For nearly a century, 207 E. High St. was a staple of men's fine clothing in Jefferson City. The ownership changed hands and the styles certainly took their turns, but the location was dependable.
Today, the first floor features the green awning of Midwest Travel.
But after Soloman Winan bought the lot in 1883, the brick building's second story featured stained-glass windows - a must for Winan's wife - and the image of a camera, suiting the early photographer's studio and residence.
"During that era, shop owners lived on the second floor above the business," a July 16, 1989, News Tribune story claimed.
A two-story log structure stood on the lot when Winan bought it. The second-story had been occupied by Henry Long, a prominent lawyer in his day, and the first floor served as a tailor shop around 1870, and later as A. Opel and Son carpenter shop, according to the late George Hope Jr., who wrote a history of the property for the News Tribune in 1949.
The corner lot at Madison and High streets originally sold in 1825 to Hardin Casey, who subdivided it. Within 20 years, the lot featured a two-story brick store operated by Isreal Real, a two-story brick store owned by a Gordon, a two-story log house built before 1840, and a two-story brick house built about 1833 facing Madison Street and owned by Merriweather Jefferson.
By 1865, the firm of Morris and Joseph Obermeyer owned the entire High Street frontage, which contained the Obermeyer Mercantile Company, another commercial site and two residential buildings.
Winan bought the lot with the two-story log house in 1883, where he built "Winans Gallery." His two-story brick commercial building originally had a 14-feet-high ceiling on the first floor and stands 22 feet by 78 feet.
"The bricks were fired from the dirt road in front of the store," according to the Cole County Historical Society.
The original storefront - including cornice, transoms and display windows - was removed in a 1950's renovation. But the second-story, three-bay front was unaltered and features an elaborate pressed metal cornice.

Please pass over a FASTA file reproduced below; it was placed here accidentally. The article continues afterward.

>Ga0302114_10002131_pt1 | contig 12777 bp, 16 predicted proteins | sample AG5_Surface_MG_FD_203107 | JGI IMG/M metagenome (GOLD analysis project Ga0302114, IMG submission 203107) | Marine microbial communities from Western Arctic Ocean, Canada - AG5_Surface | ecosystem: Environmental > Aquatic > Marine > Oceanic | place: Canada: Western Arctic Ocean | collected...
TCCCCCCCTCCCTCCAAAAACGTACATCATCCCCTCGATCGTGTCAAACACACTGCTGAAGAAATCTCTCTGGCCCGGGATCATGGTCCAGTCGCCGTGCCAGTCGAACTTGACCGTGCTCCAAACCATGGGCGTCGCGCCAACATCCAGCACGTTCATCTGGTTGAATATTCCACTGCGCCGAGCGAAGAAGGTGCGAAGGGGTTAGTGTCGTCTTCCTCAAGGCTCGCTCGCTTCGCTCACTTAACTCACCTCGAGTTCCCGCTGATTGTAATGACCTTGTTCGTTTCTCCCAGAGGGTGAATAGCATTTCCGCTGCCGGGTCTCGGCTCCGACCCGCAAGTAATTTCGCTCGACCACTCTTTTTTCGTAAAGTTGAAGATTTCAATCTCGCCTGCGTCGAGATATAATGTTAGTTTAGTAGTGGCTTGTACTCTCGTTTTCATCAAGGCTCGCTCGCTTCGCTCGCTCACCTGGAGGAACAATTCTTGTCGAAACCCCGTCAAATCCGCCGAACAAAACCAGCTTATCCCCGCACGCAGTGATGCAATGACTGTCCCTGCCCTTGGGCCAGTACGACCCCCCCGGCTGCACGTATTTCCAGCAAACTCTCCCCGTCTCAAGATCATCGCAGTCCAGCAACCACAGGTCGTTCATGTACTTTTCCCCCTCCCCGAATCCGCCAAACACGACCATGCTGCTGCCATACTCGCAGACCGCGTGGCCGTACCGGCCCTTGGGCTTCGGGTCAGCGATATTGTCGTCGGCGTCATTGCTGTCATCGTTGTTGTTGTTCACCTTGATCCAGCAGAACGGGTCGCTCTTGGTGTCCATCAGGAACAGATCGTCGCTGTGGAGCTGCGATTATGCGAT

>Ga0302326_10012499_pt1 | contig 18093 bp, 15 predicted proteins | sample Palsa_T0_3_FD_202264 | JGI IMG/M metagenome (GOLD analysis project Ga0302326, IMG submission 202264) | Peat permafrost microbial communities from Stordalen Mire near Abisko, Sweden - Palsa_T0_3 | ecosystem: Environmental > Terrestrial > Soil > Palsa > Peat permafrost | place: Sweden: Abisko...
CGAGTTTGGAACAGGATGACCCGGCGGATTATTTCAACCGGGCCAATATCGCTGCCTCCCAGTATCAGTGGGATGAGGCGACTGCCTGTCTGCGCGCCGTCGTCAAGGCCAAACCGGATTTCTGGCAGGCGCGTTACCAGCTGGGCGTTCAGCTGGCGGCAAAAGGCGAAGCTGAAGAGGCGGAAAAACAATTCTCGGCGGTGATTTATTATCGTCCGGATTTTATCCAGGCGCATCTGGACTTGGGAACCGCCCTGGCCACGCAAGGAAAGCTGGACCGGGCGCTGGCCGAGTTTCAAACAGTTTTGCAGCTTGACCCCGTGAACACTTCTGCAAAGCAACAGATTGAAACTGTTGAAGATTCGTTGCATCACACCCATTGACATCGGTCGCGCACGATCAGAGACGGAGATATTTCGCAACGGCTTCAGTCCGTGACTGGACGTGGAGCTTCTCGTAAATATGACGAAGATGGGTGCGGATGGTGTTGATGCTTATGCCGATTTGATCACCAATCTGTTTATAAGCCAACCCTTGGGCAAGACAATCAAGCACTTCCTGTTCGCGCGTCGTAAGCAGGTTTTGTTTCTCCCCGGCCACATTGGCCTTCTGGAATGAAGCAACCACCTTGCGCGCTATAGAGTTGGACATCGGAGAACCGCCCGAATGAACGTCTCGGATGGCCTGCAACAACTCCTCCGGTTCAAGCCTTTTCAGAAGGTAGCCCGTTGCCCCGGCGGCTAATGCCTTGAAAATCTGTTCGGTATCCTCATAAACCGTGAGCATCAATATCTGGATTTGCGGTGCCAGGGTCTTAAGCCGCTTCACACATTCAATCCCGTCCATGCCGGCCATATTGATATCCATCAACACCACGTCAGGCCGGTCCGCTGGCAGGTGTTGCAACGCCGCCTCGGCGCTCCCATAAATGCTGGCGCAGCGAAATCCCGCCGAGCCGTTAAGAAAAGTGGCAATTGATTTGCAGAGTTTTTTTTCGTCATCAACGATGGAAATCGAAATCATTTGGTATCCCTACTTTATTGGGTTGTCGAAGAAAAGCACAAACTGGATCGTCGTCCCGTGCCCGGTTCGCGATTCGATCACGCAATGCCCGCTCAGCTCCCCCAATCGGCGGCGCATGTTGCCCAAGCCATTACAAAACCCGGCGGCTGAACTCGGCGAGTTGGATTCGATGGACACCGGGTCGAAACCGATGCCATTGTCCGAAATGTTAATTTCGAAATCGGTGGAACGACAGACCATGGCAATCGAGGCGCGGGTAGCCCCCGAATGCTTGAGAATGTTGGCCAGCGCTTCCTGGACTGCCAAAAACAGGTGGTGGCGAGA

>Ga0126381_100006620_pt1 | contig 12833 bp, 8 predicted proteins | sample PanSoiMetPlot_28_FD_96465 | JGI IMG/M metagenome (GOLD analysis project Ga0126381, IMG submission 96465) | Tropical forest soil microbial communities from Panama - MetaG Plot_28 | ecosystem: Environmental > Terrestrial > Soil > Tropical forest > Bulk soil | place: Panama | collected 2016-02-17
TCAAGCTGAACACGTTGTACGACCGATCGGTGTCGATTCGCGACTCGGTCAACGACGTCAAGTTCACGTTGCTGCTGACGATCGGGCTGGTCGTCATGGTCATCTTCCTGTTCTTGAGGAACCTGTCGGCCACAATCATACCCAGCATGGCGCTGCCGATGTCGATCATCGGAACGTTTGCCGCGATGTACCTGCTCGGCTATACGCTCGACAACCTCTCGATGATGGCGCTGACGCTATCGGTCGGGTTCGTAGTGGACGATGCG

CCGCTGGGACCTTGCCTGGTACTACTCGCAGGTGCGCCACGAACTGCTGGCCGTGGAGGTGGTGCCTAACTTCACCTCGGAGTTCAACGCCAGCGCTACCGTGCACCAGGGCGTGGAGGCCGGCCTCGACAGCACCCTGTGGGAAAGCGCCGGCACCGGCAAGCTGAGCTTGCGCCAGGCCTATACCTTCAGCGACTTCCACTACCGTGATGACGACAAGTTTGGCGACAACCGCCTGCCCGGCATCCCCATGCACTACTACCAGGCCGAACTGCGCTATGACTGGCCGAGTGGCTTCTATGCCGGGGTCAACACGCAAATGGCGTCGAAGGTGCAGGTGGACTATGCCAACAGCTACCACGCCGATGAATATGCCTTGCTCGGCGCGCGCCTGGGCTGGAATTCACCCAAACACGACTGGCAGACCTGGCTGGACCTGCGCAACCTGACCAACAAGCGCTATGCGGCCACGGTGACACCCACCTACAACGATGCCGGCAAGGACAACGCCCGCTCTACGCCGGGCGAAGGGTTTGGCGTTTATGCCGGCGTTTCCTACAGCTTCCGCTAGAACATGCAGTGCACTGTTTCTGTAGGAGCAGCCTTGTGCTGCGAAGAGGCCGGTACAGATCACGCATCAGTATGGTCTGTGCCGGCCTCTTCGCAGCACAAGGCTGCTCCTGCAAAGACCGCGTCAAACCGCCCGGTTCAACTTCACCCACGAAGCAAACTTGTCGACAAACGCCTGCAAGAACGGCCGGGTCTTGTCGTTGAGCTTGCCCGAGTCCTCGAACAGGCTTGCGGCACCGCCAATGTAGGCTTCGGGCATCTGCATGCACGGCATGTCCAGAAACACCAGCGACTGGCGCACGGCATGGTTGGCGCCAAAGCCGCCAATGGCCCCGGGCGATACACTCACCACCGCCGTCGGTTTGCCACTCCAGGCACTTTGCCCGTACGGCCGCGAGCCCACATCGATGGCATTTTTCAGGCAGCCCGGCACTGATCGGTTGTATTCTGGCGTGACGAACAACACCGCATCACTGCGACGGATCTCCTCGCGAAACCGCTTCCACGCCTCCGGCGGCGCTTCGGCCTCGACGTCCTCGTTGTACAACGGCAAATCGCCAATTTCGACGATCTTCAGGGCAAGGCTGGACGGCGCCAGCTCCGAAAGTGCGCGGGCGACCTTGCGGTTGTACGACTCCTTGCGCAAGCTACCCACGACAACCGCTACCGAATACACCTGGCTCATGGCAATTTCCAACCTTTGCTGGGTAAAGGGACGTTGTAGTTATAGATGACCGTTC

"At the end of the 19th century, the top of the building was covered with an elaborate pressed metal cornice with a pedimented middle section which had a sunburst motif, Winan's name and was topped with a box camera," according to a National Register of Historic Places nomination prepared by Patrick Steele.
Winan sold in 1895 to George Hope, who had control of several nearby streetfront properties.
In 1906, the building was leased to the Morris Hat Shop, until Harold Remley Sr. opened a men's clothing store, the 1989 News Tribune article said.
The second floor has served as a home, doctor's practice, business college, tailor shop and a variety of offices.
Remley sold his business in 1951 to Boyd "Bus" Caplinger and Nick Sims.
When Sims died in 1964, Caplinger purchased his share of the business.
After serving with the U.S. Marine Corps in 1952, Dick Caplinger returned to work at his father's business while studying at Jefferson City Junior College and the University of Missouri. The younger Caplinger graduated in 1956 and began managing the business. He bought the business from his father in 1972 and the building in 1974.
Dick Caplinger served two terms on the Jefferson City Area Chamber of Commerce board and was president in 1976. He also served on the city's Planning and Zoning Commission for 17 years, serving as chairman two years.
With his late wife MaryAnn, who started the Downtown Living Windows tradition, they were a force for beautification and historic preservation, as well as downtown commerce.
"We were competitive, but we also worked together," Caplinger said of the downtown merchants. "We benefited from the state workers and their lunch hours; we had quite a following."
The Caplinger's rehabilitation of 207 E. High St. in 1990 was highlighted in the 1991 Missouri Department of Natural Resources Historic Preservation Program Annual Report.
The Caplingers "started with historical photographs, consulted with experts and invested huge amounts of time and care to reconstruct an old Jefferson City facade in modern Jefferson City," the city's Landmark nomination said. "It stands as an example to which all historic renovation projects must aspire."
"When Soloman Winan stood watching the brick masons put the final touches on his store, he was, beyond a doubt, concerned solely with the urgent need to build a place to do business which would support his family," the late MaryAnn Caplinger wrote Sept. 4, 1998. "Today, his ghost would be awestruck and justly proud that an idea sparked so long ago has been functioning from that moment into the third millennium!
"We are indebted to him and to all those who have productively used and maintained this fine example of our Jefferson City's architectural history."